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By Bruce Sussman
Fri | Dec 13, 2019 | 9:56 AM PST

Is this happy looking young man the face of evil? Perhaps.


The U.S. government says he is the face of a Russian cybercrime group called Evil Corp. 

And the Department of Justice (DOJ)  just unsealed charges which paint him as a kingpin of cybercrime.

"For over a decade, Maksim Yakubets... led one of the most sophisticated transnational cybercrime syndicates in the world," said U.S. Attorney Scott Brady.

Now, there is a $5 million reward to help track him down. 

Dridex malware's leader, and how the malware steals your money

The new charges are part of a sweeping 1-2-3 punch against the man, the crime group, and its money.

The DOJ says under Yakubets' leadership, the crime syndicate developed and deployed multiple types of computer attacking malware and stole hundreds of millions of dollars from both individuals and banks. 

Among cybersecurity leaders in our SecureWorld communities, the most discussed malware linked to this case is called Dridex.

In plain English, Dridex is computer malware designed to capture what you type. It begins with a phishing email containing an attachment. If you open that attachment, it installs the malware onto your device.


The operators of the malware aren't concerned with what you're typing into something like a Facebook post.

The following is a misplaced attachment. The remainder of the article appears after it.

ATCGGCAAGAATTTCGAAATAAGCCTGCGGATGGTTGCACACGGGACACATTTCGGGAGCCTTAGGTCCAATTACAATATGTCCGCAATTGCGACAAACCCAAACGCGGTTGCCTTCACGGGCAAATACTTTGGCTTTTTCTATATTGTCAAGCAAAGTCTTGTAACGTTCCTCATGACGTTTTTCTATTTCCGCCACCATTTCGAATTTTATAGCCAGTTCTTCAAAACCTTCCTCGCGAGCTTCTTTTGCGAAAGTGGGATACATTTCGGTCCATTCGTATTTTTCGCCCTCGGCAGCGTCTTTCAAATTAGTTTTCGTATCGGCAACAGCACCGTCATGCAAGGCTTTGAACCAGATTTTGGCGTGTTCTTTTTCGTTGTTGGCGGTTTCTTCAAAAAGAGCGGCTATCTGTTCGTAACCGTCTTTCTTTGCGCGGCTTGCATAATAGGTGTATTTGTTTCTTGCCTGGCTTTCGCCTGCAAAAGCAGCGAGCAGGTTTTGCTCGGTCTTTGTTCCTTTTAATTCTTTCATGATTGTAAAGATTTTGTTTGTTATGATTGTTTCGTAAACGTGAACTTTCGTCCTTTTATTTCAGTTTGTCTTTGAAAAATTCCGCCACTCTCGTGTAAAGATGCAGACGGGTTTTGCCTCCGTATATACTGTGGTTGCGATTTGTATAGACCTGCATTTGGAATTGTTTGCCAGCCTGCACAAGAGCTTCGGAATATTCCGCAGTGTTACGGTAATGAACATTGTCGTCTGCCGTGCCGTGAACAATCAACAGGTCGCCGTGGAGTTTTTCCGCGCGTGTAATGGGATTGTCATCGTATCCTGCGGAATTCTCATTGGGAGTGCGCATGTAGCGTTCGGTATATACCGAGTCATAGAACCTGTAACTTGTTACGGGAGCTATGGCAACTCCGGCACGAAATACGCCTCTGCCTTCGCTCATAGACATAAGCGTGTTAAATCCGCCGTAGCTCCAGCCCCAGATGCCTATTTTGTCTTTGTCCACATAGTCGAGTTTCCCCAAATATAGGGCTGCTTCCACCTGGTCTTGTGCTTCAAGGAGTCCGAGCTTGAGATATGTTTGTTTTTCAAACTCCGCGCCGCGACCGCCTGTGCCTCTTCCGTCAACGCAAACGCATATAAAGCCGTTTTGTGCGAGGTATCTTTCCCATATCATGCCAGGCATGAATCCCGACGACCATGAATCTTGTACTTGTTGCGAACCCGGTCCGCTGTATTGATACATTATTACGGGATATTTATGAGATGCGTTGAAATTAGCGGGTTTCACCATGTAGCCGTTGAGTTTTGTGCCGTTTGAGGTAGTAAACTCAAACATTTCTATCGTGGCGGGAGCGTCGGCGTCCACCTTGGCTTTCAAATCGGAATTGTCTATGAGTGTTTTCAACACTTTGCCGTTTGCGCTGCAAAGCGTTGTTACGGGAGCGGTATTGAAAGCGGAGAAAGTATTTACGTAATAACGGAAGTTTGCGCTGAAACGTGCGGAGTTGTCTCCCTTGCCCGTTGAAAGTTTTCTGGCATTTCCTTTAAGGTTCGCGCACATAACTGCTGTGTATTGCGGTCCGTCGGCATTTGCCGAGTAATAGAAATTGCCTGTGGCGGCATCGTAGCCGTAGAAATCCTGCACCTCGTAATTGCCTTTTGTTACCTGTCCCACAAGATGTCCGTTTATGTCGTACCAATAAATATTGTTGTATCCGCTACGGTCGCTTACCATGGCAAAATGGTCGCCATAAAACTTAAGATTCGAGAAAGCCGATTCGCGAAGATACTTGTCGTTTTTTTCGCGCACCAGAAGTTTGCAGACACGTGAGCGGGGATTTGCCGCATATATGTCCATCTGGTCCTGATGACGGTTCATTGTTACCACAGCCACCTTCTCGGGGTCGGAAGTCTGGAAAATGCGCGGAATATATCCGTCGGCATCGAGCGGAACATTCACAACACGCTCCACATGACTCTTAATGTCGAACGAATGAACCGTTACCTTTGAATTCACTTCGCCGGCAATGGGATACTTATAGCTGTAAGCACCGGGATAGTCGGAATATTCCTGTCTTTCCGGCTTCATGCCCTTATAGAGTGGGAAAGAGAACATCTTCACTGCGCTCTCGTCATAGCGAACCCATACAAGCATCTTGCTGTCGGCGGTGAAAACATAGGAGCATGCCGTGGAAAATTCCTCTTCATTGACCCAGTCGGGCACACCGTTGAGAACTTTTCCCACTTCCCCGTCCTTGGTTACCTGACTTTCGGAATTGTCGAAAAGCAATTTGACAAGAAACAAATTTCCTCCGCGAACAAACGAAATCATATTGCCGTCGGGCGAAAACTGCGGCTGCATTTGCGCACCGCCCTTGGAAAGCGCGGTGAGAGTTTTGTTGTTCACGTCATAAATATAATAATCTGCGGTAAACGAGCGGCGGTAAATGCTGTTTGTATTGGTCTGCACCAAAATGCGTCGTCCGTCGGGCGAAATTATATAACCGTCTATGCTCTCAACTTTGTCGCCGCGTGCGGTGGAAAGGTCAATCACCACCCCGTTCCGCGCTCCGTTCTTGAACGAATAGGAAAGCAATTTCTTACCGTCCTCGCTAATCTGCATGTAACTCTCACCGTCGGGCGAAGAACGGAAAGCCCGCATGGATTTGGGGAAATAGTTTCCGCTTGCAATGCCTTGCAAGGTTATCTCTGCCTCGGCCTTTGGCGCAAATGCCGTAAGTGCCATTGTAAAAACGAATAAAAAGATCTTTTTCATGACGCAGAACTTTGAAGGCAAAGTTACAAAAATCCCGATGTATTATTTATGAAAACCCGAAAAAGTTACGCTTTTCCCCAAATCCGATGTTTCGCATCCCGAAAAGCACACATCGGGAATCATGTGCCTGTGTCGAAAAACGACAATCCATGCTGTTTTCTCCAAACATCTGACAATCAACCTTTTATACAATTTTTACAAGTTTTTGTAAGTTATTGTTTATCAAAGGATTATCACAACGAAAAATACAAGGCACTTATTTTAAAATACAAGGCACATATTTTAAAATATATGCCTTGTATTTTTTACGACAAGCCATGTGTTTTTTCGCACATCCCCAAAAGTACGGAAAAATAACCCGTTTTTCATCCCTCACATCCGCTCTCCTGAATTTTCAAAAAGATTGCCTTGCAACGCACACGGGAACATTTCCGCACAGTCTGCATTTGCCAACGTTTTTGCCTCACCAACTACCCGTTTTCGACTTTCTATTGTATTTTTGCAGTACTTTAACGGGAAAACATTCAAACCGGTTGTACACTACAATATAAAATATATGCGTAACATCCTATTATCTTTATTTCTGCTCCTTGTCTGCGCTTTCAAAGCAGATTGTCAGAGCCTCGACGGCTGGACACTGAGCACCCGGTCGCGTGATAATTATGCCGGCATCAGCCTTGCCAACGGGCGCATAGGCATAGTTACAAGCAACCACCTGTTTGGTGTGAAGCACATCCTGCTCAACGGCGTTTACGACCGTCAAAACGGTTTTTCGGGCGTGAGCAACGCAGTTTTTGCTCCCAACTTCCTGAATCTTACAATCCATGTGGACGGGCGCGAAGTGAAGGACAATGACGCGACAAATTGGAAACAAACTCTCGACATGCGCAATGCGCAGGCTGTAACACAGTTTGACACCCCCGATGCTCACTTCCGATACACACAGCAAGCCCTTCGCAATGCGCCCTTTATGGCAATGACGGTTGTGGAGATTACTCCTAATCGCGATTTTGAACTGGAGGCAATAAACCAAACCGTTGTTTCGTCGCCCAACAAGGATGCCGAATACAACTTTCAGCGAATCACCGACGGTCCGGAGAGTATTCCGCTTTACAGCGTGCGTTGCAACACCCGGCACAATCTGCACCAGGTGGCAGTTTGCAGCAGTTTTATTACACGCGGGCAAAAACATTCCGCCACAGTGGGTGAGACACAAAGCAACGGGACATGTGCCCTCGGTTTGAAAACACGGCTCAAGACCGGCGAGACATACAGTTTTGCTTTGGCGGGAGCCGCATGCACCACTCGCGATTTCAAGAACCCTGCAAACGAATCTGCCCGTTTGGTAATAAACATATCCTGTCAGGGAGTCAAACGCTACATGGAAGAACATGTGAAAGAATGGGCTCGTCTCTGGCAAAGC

Instead, they want the username and password to your bank accounts and that of financial institutions where you have money.

And here's something scary: they know when you log into your bank. 

The U.S. Cybersecurity and Infrastructure Security Agency (CISA) explains it like this:

"The primary threat to financial activity is the Dridex's ability to infiltrate browsers, detect access to online banking applications and websites, and inject malware or keylogging software... to steal customer login information."

In some cases, the Dridex malware allows hackers to hijack a computer session to present a fake online banking webpage to trick users into entering personal and financial information.

Security researchers also found some variations of Dridex which can record screen shots of what you are doing and typing. And increasingly, Dridex is changing to try to avoid detection by anti-virus programs.

When the attackers get your banking credentials, they can withdraw or transfer your hard-earned money, just like they are you.

The victims of Dridex malware

Sadly, there is a very human side to what Evil Corp and Maksim Yakubets are accused of doing.

Victims have lost an incredible amount of money to these attacks—upwards of $100 million.

The United Kingdom's National Crime Agency (NCA) also worked on this investigation, and Rob Jones of the agency's Cyber Crime Unit talked about the impact to victims:

"Following years of online pursuit, I am pleased to see the real world identity of Yakubets and his associate Turashev revealed. Yakubets and his associates have allegedly been responsible for losses and attempted losses totalling hundreds of millions of dollars. This is not a victimless crime, those losses were once people's life savings, now emptied from their bank accounts."

Dridex and the operators behind it have virtually attacked customers at more than 300 banks in 40 different countries.